Opioids don’t control chronic pain any better than their non-opioid alternatives, says a study published in the Journal of the American Medical Association.
Researchers studied 240 patients in a yearlong clinical trial to learn the effectiveness of different drugs on chronic back pain or pain in the knee or hip joints.
The study, published March 6 in JAMA, recruited patients from Veterans Affairs clinics with moderate to severe pain that hadn’t responded to analgesic treatment. Researchers randomized the subjects and treated some with opioids, others with acetaminophen or a non-steroidal anti-inflammatory medication.
Patients in the opioid treatment group got morphine, oxycodone or hydrocodone. The drugs patients in each group received were adjusted based on how their pain changed.
Results were based on what researchers call the BPI, or “brief pain inventory,” a medical questionnaire that uses a 1 to 10 scale where higher numbers mean increased pain. Subjects reported on both their pain levels and how much the pain interfered with their ability to move and function.
After a year of testing, researchers concluded that not only was pain intensity better in the non-opioid group, but there were also far fewer adverse drug reactions in that group than among those being treated with opioids.
Because of their nature, opioids carry significant risks, whether of accidental adverse reactions (as were experienced by “significantly more” subjects in the study) or of drug dependence or abuse. Opioids like oxycodone can raise a patient’s risk of dying, especially compared with their non-opioid alternatives.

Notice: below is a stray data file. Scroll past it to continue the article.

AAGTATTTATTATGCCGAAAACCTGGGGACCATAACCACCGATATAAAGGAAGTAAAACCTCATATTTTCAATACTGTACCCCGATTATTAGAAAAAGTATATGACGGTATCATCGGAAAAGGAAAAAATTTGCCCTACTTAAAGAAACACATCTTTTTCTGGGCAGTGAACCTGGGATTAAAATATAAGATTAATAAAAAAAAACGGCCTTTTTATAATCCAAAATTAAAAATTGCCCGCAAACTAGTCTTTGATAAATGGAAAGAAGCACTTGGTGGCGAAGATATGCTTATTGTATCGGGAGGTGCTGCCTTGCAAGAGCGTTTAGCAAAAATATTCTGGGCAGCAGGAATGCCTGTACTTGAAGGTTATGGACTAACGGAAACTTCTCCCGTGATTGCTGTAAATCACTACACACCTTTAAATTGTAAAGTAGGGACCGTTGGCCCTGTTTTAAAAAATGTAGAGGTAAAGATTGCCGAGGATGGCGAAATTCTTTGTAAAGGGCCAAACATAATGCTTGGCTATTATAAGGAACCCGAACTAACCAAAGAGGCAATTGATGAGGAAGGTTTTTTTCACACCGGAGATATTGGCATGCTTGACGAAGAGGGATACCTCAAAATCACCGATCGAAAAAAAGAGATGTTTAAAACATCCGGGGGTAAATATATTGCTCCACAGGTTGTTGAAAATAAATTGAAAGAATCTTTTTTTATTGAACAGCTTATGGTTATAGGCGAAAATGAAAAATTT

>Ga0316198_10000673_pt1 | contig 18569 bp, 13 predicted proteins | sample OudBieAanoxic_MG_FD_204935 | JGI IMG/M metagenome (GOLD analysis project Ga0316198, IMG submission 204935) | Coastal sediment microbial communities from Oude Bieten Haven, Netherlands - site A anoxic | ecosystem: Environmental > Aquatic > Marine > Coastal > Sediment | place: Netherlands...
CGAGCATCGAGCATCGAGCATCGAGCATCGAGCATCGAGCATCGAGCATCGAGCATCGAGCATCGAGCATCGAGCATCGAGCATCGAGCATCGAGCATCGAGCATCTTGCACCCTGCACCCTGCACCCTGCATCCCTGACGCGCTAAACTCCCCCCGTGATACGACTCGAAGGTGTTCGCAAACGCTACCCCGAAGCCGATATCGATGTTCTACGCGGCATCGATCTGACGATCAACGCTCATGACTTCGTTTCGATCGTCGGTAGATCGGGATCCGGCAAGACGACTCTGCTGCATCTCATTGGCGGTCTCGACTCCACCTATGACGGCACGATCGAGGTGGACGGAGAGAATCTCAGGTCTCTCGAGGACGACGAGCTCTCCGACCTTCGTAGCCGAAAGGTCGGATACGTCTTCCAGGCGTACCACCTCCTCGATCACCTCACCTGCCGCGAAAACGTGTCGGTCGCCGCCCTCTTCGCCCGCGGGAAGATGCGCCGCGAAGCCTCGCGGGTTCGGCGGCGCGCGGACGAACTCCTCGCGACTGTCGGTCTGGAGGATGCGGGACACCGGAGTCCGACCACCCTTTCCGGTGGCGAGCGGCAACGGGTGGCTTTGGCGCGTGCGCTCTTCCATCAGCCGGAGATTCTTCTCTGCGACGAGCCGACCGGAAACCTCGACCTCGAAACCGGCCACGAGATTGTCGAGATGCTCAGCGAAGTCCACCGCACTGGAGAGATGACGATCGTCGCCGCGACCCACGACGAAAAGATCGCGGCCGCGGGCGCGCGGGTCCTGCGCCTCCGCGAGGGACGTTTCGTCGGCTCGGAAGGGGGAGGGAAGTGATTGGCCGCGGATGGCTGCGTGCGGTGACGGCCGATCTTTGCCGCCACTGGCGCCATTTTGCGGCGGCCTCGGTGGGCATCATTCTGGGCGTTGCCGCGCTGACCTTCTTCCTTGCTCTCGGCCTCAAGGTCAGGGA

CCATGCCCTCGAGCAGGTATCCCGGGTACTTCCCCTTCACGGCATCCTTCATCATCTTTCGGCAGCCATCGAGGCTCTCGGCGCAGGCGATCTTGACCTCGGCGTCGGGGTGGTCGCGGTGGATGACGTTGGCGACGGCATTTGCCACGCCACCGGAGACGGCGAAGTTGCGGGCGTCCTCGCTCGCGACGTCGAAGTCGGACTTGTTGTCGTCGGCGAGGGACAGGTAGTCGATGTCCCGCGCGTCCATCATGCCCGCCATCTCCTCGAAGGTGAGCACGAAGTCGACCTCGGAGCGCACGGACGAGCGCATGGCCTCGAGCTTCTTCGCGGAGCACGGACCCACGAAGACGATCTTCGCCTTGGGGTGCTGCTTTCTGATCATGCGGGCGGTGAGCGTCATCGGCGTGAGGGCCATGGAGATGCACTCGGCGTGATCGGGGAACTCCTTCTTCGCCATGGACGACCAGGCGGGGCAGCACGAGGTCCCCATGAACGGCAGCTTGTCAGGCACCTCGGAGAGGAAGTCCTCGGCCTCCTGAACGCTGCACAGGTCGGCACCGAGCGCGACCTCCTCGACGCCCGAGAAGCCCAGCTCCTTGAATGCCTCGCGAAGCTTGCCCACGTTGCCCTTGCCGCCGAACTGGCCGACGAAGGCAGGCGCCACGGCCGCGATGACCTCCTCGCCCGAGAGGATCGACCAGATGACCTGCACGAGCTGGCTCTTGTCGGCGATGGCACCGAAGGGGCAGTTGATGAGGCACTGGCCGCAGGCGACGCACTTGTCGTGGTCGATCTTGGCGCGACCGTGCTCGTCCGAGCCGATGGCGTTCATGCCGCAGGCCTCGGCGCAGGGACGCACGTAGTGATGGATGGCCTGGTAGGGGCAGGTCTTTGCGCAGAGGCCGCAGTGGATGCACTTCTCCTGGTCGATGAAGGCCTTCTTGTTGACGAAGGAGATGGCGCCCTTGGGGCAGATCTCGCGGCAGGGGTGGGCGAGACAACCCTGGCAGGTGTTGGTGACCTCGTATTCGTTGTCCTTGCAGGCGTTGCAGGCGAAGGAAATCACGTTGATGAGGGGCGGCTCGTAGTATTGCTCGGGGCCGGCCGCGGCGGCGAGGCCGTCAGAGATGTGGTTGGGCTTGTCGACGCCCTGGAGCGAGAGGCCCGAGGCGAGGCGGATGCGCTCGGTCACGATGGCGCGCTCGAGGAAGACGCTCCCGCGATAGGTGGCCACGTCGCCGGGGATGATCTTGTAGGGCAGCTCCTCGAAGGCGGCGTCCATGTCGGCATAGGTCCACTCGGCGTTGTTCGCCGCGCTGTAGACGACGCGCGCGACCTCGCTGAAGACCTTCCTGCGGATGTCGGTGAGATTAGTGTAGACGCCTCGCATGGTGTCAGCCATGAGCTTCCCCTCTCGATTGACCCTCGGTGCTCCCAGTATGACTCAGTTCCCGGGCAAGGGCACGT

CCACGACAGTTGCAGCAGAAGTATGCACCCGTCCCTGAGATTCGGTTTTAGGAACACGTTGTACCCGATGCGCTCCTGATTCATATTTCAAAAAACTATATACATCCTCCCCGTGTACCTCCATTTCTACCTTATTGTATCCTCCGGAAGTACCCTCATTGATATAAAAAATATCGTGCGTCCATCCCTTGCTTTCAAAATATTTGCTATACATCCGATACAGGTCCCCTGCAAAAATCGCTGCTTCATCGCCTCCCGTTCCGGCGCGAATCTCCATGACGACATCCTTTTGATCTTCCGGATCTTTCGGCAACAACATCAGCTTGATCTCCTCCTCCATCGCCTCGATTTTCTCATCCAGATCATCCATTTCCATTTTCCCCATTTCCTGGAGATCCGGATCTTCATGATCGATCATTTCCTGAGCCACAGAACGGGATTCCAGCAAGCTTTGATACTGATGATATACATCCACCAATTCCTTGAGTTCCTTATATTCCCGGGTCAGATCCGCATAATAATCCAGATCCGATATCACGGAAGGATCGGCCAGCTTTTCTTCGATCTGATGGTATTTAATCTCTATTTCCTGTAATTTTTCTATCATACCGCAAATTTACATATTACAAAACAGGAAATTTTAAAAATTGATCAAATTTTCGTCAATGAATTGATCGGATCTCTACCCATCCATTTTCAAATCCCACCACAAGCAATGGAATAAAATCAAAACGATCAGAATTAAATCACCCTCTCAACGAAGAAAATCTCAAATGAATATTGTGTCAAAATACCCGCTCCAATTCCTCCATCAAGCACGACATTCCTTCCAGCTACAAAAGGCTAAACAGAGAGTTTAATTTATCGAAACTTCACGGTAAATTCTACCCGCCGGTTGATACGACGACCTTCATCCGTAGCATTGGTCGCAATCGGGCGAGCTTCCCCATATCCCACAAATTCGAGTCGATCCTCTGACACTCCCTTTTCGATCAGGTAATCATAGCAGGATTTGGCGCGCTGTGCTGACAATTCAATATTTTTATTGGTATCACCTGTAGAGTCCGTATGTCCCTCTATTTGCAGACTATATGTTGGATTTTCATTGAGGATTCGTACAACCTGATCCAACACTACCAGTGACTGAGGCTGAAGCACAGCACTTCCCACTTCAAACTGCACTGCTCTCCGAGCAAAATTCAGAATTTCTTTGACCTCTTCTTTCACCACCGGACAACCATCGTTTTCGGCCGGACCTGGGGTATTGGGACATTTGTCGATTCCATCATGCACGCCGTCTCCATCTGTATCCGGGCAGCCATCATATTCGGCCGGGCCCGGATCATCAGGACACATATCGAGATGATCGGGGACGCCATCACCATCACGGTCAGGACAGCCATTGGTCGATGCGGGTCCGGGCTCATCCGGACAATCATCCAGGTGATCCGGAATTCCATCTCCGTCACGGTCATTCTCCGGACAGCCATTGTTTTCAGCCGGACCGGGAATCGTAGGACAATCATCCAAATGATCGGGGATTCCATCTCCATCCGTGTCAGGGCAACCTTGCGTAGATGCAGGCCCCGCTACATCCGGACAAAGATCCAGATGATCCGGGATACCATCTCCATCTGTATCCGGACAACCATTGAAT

Dr. Erin Krebs, the lead researcher on the study, wanted to learn whether the well-known risks of opioid drugs were worth taking when treating people with certain types of chronic pain, particularly lower back problems and the joint wear and tear of osteoarthritis. This study, the first randomized clinical trial to compare different types of treatments for these types of pain, indicated that opioid risks might not be justified in some cases.
Drug overdose deaths in the United States have risen rapidly in recent years, even so severely that they’ve led to a decrease in actuarial life expectancy for Americans. Misused or mistakenly used opioid drugs are among the most common causes of such overdoses and deaths.
Many experts believe that cutting the number of opioid pain prescriptions among the U.S. population would be an effective way of reducing both accidental deaths – such as from people unknowingly combining several different pain medications that result in an overdose – and the flourishing illicit drug trade based on abuse of these medicines.